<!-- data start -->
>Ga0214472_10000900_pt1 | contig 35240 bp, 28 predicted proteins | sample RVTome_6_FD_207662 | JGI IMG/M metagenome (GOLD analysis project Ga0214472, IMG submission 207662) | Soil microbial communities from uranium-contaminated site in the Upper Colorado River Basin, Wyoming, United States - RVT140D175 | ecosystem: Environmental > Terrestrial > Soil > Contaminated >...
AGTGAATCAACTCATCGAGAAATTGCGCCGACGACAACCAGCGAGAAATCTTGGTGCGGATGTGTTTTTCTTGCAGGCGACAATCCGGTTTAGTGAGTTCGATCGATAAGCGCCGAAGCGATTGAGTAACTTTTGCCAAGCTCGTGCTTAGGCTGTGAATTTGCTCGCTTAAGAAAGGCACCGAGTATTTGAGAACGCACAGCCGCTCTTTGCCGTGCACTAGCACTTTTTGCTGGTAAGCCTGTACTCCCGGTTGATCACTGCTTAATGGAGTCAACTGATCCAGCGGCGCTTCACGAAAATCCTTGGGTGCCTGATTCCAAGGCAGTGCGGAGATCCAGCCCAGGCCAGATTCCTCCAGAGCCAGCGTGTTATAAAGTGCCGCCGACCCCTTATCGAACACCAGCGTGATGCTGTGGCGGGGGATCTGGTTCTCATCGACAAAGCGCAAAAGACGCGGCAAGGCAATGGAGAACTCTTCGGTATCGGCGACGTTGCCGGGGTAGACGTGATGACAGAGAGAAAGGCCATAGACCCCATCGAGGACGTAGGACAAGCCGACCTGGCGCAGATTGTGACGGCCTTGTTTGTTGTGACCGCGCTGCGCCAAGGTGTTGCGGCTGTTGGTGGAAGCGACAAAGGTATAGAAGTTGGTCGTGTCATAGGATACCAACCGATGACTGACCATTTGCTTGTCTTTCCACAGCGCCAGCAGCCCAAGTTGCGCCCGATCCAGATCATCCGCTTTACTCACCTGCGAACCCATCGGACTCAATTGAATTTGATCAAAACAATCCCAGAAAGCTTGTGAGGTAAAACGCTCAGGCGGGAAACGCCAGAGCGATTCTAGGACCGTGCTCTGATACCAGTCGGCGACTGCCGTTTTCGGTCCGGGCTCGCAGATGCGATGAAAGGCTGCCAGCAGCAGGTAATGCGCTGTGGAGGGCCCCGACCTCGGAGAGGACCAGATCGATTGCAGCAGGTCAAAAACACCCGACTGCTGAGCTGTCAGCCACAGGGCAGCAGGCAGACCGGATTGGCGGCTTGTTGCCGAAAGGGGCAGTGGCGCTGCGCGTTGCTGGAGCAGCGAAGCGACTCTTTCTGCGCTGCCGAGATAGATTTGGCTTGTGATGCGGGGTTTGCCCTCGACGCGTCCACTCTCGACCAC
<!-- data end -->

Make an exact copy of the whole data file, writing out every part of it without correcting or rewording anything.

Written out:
>Ga0214472_10000900_pt1 | contig 35240 bp, 28 predicted proteins | sample RVTome_6_FD_207662 | JGI IMG/M metagenome (GOLD analysis project Ga0214472, IMG submission 207662) | Soil microbial communities from uranium-contaminated site in the Upper Colorado River Basin, Wyoming, United States - RVT140D175 | ecosystem: Environmental > Terrestrial > Soil > Contaminated >...
AGTGAATCAACTCATCGAGAAATTGCGCCGACGACAACCAGCGAGAAATCTTGGTGCGGATGTGTTTTTCTTGCAGGCGACAATCCGGTTTAGTGAGTTCGATCGATAAGCGCCGAAGCGATTGAGTAACTTTTGCCAAGCTCGTGCTTAGGCTGTGAATTTGCTCGCTTAAGAAAGGCACCGAGTATTTGAGAACGCACAGCCGCTCTTTGCCGTGCACTAGCACTTTTTGCTGGTAAGCCTGTACTCCCGGTTGATCACTGCTTAATGGAGTCAACTGATCCAGCGGCGCTTCACGAAAATCCTTGGGTGCCTGATTCCAAGGCAGTGCGGAGATCCAGCCCAGGCCAGATTCCTCCAGAGCCAGCGTGTTATAAAGTGCCGCCGACCCCTTATCGAACACCAGCGTGATGCTGTGGCGGGGGATCTGGTTCTCATCGACAAAGCGCAAAAGACGCGGCAAGGCAATGGAGAACTCTTCGGTATCGGCGACGTTGCCGGGGTAGACGTGATGACAGAGAGAAAGGCCATAGACCCCATCGAGGACGTAGGACAAGCCGACCTGGCGCAGATTGTGACGGCCTTGTTTGTTGTGACCGCGCTGCGCCAAGGTGTTGCGGCTGTTGGTGGAAGCGACAAAGGTATAGAAGTTGGTCGTGTCATAGGATACCAACCGATGACTGACCATTTGCTTGTCTTTCCACAGCGCCAGCAGCCCAAGTTGCGCCCGATCCAGATCATCCGCTTTACTCACCTGCGAACCCATCGGACTCAATTGAATTTGATCAAAACAATCCCAGAAAGCTTGTGAGGTAAAACGCTCAGGCGGGAAACGCCAGAGCGATTCTAGGACCGTGCTCTGATACCAGTCGGCGACTGCCGTTTTCGGTCCGGGCTCGCAGATGCGATGAAAGGCTGCCAGCAGCAGGTAATGCGCTGTGGAGGGCCCCGACCTCGGAGAGGACCAGATCGATTGCAGCAGGTCAAAAACACCCGACTGCTGAGCTGTCAGCCACAGGGCAGCAGGCAGACCGGATTGGCGGCTTGTTGCCGAAAGGGGCAGTGGCGCTGCGCGTTGCTGGAGCAGCGAAGCGACTCTTTCTGCGCTGCCGAGATAGATTTGGCTTGTGATGCGGGGTTTGCCCTCGACGCGTCCACTCTCGACCAC